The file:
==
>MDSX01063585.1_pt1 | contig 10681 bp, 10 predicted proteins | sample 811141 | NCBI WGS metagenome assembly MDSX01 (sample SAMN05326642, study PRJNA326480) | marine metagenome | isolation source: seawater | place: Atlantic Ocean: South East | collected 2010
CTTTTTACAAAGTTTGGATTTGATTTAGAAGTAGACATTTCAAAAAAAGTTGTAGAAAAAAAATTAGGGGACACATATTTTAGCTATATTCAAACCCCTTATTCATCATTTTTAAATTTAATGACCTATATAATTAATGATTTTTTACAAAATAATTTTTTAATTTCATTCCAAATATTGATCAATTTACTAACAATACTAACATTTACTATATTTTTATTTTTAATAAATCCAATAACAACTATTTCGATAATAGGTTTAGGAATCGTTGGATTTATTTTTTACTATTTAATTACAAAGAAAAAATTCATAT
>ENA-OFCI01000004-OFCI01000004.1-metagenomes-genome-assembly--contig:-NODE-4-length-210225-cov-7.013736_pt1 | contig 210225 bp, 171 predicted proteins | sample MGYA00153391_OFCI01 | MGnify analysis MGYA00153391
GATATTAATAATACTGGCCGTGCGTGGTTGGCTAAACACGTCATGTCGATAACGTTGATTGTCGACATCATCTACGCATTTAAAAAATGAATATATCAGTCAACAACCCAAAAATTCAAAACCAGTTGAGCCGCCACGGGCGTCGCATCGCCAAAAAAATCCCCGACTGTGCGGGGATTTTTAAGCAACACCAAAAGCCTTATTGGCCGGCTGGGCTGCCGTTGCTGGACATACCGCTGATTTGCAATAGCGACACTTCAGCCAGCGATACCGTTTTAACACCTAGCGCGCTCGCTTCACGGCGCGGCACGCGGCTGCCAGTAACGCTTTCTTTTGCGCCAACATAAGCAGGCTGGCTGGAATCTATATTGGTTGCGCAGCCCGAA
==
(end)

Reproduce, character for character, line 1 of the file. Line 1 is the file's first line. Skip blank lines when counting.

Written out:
>MDSX01063585.1_pt1 | contig 10681 bp, 10 predicted proteins | sample 811141 | NCBI WGS metagenome assembly MDSX01 (sample SAMN05326642, study PRJNA326480) | marine metagenome | isolation source: seawater | place: Atlantic Ocean: South East | collected 2010